When Newsreaders Aren’t

I clicked on a headline for an article titled Firefox news readers run the gamut. Sounded interesting; I’m not particularly happy with slrn, but I use it because there’s nothing better.

I thought it would be odd that there would be more than one newsreader, and one integrated into Firefox no less. So I was curious and clicked the link.

Surprise — it wasn’t talking about news readers at all, but rather RSS aggregators.


A news reader should be for *Usenet*.

Speaking of which, RSS is superflous. One could use NNTP to publish headlines and summaries anyway, and not require the development of a whole slew of software for yet another annoying protocol.

7 thoughts on “When Newsreaders Aren’t

  1. michael says:

    I came across the same issue… and was forced to install thunderbird. The only use I have for it is news, so I would be VERY interested in a firefox extension. I wonder how hard it would be to implement…

  2. Anonymous says:

    Wake up to 2005. Usenet is not the centre of the internet anymore. Most users of the net hardly know what Usenet is, and calling Usenet “news” is an increasingly inaccurate thing every day that passes.

    And stating that NNTP is the way to go is very much behaving like a stork, planting your head firmly into the sand..

  3. jgoerzen says:

    I know that Usenet isn’t all that popular anymore, and frankly I don’t see it as a bad thing that AOL dropped it.

    OTOH, it has quite a few advantages over things such as web forums (hate those — slow, different interface on each, no possibility of offline reading) and is remarkably similar to rss.

    Don’t believe me? There are quite a few RSS/NNTP bridge projects out there.

    NNTP is pretty similar to RSS, with the added ability to post.

    Gmane.org serves up RSS feeds based on NNTP content.

    This is no earth-shattering comment.

    I am an advocate for simplicity in protocols. It’s for that reason that I prefer XML-RPC to SOAP, and in many cases, Gopher to HTTP or XML-RPC. So many times, all the “features” in the latest protocols amount to overkill and unneeded complexity.

    Think about it. To write an RSS client from scratch, you would need to:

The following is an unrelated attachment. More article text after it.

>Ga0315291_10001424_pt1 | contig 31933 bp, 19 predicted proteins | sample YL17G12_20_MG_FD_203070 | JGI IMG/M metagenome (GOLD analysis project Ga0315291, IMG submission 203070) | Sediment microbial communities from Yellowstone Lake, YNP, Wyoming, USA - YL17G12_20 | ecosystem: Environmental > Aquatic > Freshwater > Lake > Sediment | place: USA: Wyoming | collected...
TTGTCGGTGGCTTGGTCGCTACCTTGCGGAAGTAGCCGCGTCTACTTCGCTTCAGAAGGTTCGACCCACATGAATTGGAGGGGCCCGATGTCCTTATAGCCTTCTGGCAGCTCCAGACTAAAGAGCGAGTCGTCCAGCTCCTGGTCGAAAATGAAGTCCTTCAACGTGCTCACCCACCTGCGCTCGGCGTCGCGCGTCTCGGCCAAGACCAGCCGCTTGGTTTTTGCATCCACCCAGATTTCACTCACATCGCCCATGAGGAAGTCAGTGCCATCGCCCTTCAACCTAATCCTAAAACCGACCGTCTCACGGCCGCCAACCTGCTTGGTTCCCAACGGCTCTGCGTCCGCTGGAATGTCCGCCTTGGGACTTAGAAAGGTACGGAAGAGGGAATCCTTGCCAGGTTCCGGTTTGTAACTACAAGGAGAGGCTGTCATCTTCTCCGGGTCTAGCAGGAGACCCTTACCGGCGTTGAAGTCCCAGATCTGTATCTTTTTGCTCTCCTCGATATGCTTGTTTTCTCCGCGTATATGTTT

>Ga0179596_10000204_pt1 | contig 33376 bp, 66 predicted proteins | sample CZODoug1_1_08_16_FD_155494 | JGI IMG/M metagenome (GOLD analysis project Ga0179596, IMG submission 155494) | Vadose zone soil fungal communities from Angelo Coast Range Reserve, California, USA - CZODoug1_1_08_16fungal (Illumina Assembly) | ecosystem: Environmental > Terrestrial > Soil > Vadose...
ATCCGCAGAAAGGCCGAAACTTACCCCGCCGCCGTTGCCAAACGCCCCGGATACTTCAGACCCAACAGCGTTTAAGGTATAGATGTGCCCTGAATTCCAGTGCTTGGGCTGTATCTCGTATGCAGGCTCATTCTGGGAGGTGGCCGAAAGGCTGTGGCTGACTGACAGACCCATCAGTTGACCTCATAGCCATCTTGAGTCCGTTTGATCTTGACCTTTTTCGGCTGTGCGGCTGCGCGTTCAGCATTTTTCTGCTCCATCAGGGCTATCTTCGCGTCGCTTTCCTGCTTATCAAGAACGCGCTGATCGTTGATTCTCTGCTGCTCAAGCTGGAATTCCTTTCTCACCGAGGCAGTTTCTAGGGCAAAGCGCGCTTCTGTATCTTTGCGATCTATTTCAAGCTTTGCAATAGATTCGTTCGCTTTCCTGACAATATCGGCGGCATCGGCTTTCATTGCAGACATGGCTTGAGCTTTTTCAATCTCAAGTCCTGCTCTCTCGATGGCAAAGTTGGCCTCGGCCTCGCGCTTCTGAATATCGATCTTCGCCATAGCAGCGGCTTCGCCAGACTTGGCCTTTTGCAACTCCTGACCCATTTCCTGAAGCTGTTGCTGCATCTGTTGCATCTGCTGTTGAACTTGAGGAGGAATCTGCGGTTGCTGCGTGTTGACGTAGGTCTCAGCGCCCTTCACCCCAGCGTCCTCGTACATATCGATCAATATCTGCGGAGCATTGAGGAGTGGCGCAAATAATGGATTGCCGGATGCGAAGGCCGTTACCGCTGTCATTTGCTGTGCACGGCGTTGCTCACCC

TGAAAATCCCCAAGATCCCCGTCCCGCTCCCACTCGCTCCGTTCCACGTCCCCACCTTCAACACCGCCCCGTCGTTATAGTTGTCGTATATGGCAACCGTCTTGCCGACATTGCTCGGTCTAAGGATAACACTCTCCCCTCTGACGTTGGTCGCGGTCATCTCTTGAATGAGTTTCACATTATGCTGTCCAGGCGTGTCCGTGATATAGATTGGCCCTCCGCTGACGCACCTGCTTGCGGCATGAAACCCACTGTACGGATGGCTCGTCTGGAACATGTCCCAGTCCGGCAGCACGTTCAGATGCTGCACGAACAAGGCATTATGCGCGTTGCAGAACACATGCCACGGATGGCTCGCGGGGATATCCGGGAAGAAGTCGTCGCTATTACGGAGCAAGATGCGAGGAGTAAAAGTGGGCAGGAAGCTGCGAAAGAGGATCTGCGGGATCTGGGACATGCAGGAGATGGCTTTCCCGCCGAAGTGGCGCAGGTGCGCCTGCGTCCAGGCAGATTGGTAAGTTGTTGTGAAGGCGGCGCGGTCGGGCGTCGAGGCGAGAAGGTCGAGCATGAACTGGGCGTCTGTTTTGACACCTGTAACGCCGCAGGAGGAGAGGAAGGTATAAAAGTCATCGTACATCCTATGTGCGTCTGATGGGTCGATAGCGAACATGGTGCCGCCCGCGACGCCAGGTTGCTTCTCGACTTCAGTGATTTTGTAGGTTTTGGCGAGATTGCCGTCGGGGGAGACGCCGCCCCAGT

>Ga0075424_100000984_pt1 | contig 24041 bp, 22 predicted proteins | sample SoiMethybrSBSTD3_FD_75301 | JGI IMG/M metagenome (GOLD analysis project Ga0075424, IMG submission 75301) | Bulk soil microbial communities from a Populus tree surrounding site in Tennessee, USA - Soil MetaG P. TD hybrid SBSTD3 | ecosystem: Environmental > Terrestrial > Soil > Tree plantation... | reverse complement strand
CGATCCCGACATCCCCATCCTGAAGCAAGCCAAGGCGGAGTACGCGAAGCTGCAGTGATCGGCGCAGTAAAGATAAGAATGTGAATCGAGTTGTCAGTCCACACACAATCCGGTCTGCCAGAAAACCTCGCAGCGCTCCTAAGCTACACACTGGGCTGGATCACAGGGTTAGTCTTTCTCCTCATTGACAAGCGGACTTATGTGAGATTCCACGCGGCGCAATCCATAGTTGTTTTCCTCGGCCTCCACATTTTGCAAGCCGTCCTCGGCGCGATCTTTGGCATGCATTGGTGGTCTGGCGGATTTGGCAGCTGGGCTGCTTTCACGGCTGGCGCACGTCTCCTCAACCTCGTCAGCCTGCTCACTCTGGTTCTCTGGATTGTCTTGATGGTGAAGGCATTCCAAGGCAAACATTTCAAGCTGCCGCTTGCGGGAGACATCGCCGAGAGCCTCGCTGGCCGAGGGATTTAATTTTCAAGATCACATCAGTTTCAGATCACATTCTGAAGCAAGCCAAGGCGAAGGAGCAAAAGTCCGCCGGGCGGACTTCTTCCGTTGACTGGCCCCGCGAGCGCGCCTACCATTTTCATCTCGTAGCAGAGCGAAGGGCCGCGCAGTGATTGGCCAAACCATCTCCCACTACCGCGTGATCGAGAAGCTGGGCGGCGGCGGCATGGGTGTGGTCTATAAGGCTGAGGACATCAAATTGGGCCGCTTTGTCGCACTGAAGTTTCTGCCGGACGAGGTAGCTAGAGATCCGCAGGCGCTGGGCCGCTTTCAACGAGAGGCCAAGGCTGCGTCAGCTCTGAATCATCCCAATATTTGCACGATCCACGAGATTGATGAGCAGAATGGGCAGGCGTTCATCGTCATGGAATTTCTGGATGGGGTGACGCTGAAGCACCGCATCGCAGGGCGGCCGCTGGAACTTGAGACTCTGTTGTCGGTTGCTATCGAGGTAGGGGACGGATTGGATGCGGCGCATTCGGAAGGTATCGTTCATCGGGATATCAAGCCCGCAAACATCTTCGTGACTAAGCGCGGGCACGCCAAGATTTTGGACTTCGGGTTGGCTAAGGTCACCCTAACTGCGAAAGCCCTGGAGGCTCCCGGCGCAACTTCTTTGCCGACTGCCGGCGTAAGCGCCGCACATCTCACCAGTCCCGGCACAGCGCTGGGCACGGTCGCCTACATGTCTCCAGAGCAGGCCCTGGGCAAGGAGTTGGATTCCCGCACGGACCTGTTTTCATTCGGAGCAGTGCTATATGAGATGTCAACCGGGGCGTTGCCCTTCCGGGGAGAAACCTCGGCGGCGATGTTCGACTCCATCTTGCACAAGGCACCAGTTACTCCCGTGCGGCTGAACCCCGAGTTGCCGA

1. Implement a TCP client
    2. Handle all the details of HTTP, including proper URL escaping
    3. Handle the details of XML, including tag parsing, URL escaping there too, etc.

    To write an NNTP client that does the basic thing that an RSS client does, you’d need to implement a TCP client and be able to send a few lines of commands, and read a few lines back. Simpler, easier, and with just as many output options.

    1. Anonymous says:

      And why would I want to implement an RSS client from scratch when there are so many libraries and so much software that pieced together requires very little effort to piece together a custom client of any kind (shell, gui, web) ?

      Your point is IMO moot, and a reaction to finding that others think RSS is more interesting than NNTP.

      I must say I have never had that much interest in Usenet, but I clearly see that it and its protocols had a lot to offer earlier on. Of course it is always some technologies that end up popular and some do not.

      My point is that you should live with the fact that most people do not anymore use “News” to refer to Usenet..

    2. James says:

      So why should RSS feeds, which were originally for *web*logs, add extra complexity and implement NNTP instead of just being files on a webserver? You’re looking at it from the wrong direction – RSS is really simple for the client, not the consumer.

      Hell, let’s look at your weblog, which uses Drupal and has an aggregator. Since it’s on the web, all the HTTP, XML and url escaping stuff is there for free. Adding NNTP would require finding a client library in PHP, which is more likely to not quite work right since there’s not a great demand. Add in the fact you’ll need a NNTP server somewhere (most web hosting doesn’t include one) that allows posting to a newsgroup (propagation is so unlikely I’m not going to bother) and that port 80 is a lot more unfirewalled than port 119.

      As for the existance of RSS to NNTP, there’s also RSS to XMPP (Jabber), RSS to email etc. so that doesn’t prove NNTP is the one true news transportation protocol.

  4. Anonymous says:

    Usenet (other than moderated groups) ceased to be useful by 1995, 1996 at the latest, and the term “news” was ill-chosen from the start (and I’m an old-timer, I hacked a bit on the 2.10.3 and 2.11 versions of the B news software back in the mid-80s).

    RSS feeds are far more likely to be “news” than the vast majority of Usenet.

  5. jgoerzen says:

    Just to clarify: I agree that “news” is inapprorpaite for Usenet, just as it is for RSS. I’m just saying that “newsreader” is a specific application that is not an RSS aggregator.

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